With such a hard winter, Thad Kirk wasn't surprised that he had to pay more than usual to refill his propane tank early this month. But he was still shocked by the price AmeriGas charged him: nearly $5.09 per gallon, more than 50 percent higher than three competitors he called immediately after the delivery.
Kirk was angry enough to complain to the Bureau of Consumer Protection at the Pennsylvania Attorney General's Office. The bureau and the Public Utility Commission are already investigating nearly 6,000 complaints each from electric customers, mostly from those stunned by variable rates more than twice as high as usual - in some cases, more than four times as high.
Kirk, a retired commercial insurance broker, has an underground tank outside his home in Glen Mills, Delaware County. Since AmeriGas owns the tank, he can't simply call up a different supplier. His concern was that AmeriGas was taking advantage of him as a "captive customer."
"Basically, they said: 'That's our price. So be it,' " Kirk recalls.
"I told them, 'I don't mind you making a profit, but I don't want you gouging me,' " he says. "When other people are charging $3-something and AmeriGas is charging more than $5 a gallon, something is haywire."
It sounded haywire to me, too, so I took a closer look. It turns out the problem consumers face with propane prices is a lot like the one with variable-rate power prices, with one extra feature: even less transparency.
Power customers have been stuck because of contracts that apparently allow suppliers to raise retail rates based on wholesale prices. Some customers believed they were on fixed-rate plans, and learned belatedly that their terms shifted to variable rates as contracts expired.
PUC spokeswoman Jennifer Kocher says many report paying about 20 cents per kilowatt-hour, compared with Peco's price-to-compare of 8.5 cents. "We've seen a few that have gone as high as 40 cents," she says.
Even if those prices accurately reflect this winter's wild swings in spot prices for wholesale power, it doesn't necessarily mean companies are just passing on their costs.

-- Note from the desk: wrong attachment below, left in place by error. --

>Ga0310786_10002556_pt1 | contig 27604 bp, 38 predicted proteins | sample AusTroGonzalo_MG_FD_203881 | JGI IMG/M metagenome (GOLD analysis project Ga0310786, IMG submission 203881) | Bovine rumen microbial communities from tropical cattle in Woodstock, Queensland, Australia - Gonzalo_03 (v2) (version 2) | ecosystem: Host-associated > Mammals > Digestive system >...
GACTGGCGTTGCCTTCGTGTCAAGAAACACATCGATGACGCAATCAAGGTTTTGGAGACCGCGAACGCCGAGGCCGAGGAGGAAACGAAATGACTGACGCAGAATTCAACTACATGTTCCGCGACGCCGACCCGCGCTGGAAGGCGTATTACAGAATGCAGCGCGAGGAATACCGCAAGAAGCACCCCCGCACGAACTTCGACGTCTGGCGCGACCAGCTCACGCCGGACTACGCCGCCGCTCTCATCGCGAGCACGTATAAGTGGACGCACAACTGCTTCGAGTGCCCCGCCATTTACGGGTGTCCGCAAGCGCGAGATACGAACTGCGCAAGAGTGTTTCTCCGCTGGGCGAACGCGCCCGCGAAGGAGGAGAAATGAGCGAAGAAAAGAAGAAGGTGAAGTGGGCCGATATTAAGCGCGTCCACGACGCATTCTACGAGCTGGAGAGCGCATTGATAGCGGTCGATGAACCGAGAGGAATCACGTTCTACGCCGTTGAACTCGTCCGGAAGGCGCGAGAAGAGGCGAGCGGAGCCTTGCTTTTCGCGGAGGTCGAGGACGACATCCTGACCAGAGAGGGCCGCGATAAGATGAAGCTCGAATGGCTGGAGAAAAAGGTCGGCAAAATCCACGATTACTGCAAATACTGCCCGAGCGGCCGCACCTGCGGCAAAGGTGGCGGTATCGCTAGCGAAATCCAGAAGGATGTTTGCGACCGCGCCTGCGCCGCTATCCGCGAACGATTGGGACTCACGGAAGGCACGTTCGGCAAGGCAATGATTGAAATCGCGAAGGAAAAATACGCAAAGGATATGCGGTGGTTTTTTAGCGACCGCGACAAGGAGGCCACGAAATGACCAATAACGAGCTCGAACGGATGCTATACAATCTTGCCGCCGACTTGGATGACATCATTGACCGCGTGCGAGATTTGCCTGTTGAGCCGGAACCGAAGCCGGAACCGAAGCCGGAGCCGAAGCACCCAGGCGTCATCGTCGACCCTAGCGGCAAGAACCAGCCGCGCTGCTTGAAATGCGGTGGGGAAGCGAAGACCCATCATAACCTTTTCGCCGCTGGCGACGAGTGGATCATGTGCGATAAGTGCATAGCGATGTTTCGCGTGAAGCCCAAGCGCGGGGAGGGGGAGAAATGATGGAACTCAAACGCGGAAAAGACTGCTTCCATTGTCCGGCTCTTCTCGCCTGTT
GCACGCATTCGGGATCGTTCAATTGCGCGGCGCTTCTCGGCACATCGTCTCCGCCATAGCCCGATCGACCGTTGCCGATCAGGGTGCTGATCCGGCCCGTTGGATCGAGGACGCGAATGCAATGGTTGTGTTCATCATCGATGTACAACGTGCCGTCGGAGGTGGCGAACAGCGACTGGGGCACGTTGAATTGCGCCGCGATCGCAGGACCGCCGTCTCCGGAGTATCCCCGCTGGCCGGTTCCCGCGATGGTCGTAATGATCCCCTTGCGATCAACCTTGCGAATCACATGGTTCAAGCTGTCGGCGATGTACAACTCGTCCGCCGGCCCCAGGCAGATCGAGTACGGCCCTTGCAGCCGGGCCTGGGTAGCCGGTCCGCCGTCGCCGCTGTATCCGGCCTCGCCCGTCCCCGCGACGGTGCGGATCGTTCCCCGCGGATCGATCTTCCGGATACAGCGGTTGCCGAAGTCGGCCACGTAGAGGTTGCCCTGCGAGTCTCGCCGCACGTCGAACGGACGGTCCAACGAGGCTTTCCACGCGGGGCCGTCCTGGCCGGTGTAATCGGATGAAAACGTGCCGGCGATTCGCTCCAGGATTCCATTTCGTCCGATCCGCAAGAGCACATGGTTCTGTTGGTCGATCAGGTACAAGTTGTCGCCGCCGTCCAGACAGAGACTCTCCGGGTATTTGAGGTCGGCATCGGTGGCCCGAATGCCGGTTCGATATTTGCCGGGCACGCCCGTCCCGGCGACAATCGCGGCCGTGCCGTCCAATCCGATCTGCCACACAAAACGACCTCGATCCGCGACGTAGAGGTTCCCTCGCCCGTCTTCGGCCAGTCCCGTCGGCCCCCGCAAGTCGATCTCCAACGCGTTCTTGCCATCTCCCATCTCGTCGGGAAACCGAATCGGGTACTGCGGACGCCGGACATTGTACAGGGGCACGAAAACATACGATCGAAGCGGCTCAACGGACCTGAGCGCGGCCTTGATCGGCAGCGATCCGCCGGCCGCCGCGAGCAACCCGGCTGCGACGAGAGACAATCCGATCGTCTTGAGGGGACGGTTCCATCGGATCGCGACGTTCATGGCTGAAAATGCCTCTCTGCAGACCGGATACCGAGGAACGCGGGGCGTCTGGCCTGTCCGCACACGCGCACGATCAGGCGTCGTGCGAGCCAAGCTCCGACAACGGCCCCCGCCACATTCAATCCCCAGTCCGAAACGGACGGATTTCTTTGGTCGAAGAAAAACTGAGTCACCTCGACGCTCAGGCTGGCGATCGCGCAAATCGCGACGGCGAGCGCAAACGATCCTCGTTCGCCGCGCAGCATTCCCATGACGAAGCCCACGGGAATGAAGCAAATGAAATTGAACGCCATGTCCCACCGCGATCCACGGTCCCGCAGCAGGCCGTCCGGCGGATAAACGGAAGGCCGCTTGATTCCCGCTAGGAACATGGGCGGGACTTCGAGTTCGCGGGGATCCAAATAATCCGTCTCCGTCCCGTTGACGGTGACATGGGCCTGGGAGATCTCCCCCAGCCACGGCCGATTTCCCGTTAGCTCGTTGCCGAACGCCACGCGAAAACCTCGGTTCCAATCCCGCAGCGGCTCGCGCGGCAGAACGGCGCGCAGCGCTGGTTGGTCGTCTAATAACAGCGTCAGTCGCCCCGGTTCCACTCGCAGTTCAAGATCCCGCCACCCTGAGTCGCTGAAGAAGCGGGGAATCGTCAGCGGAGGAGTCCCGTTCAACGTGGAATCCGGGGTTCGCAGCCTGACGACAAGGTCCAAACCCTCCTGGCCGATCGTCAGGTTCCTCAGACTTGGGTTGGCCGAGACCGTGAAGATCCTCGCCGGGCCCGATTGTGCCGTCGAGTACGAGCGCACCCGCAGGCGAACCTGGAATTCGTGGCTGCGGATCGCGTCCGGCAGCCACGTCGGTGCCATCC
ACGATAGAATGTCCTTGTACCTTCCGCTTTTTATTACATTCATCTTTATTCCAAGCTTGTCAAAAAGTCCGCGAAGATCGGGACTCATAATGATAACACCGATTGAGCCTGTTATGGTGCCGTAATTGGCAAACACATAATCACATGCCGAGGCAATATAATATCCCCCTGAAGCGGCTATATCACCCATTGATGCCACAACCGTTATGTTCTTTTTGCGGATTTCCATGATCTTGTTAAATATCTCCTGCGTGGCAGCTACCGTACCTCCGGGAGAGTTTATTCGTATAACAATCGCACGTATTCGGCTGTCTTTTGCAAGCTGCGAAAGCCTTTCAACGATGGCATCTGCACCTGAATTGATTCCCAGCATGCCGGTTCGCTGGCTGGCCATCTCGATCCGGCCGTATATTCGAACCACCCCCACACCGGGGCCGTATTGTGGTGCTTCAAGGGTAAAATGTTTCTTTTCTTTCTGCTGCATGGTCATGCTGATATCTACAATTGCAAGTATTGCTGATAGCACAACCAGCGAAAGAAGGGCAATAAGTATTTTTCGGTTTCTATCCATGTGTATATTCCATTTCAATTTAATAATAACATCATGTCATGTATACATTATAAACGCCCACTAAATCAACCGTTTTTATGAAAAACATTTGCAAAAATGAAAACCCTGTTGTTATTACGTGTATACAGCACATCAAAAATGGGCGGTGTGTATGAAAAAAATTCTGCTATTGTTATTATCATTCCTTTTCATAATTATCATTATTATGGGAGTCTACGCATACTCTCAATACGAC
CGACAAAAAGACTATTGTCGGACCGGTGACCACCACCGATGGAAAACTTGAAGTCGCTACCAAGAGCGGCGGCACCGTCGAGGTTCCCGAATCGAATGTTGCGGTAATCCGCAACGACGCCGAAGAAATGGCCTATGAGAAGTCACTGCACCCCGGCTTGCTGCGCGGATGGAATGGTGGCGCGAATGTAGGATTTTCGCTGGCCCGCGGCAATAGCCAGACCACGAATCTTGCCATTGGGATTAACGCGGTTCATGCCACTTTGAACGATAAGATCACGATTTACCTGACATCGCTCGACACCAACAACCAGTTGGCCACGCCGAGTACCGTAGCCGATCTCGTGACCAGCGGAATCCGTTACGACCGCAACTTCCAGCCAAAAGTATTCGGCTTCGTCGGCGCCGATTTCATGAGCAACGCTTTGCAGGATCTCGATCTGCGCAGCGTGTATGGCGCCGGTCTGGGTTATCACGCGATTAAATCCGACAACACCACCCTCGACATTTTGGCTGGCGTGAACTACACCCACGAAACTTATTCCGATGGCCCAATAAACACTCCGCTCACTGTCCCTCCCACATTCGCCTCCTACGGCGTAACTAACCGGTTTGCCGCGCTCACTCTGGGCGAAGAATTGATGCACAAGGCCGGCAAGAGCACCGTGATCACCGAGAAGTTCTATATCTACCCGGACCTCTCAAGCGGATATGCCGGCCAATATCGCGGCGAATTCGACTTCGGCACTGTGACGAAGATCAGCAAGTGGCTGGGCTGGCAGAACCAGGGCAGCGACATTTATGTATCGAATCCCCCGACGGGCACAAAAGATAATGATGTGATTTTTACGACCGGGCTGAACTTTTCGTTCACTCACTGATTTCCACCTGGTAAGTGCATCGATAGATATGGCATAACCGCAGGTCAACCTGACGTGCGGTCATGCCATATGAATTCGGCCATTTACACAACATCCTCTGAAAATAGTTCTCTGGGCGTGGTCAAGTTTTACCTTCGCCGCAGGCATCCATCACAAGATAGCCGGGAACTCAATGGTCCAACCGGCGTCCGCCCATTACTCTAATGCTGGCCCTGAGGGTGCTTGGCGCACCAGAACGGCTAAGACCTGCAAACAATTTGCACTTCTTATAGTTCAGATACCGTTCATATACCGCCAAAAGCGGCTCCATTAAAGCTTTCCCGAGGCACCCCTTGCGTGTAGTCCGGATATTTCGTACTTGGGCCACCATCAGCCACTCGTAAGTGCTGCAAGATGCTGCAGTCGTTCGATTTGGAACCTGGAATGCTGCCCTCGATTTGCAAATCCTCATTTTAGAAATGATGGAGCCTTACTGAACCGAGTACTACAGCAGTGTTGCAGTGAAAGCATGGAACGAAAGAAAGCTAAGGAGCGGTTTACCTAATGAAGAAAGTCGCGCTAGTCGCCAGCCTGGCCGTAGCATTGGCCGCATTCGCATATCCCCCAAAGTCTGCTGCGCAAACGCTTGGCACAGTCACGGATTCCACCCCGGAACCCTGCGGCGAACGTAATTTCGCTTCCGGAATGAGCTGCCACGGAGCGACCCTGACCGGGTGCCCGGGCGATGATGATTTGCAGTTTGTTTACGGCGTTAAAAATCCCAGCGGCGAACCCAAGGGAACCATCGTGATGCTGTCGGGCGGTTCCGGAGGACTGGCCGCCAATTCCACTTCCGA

"It's hard to say what a retail supplier would have been paying for the supply they bought," says Tanya McCloskey, the state's acting consumer advocate. "That would depend on how they chose to manage the risks."
The same is true for propane retailers such as AmeriGas, a subsidiary of King of Prussia's UGI Corp. and, with more than two million customers, one of the fuel's top distributors. But AmeriGas spokesman Simon Bowman declined to discuss its risk-management strategies - or even to tell me this winter's range of retail prices. Nor are its prices posted online. Customers can call and ask, or await their bills.
"We have over 2,000 locations nationwide, and the price varies depending upon the wholesale price we pay for the gas and the cost we pay for transportation," Bowman told me.
U.S. Energy Information Administration data shed some light on the propane price spike this winter, when cold weather came on top of unexpected demand for propane needed to dry an unusually wet bumper crop of Midwestern corn.
On March 3, Pennsylvania's average retail price for propane was about $3.96 per gallon, up nearly a dollar since October. On the other hand, wholesale prices have recently declined. March 3's retail price was $2.15 above the average wholesale price for the fuel, compared with a $1.77 spread a month before.
Though Bowman wouldn't talk prices, AmeriGas recently told analysts it faced an unprecedented scramble for supplies. But one thing is clear: While energy companies have more tools to manage price risks than their customers do, consumers can take some steps to protect themselves.
One is to lock in a fixed price - something Kirk usually does for power but skipped this year for propane. Another is to buy back a tank from a supplier, an investment Kirk now plans.
It remains to be seen whether any energy companies will stand formally accused of price gouging. But in the world of propane deliveries, it's clear that suppliers like AmeriGas hold too many cards to gamble against.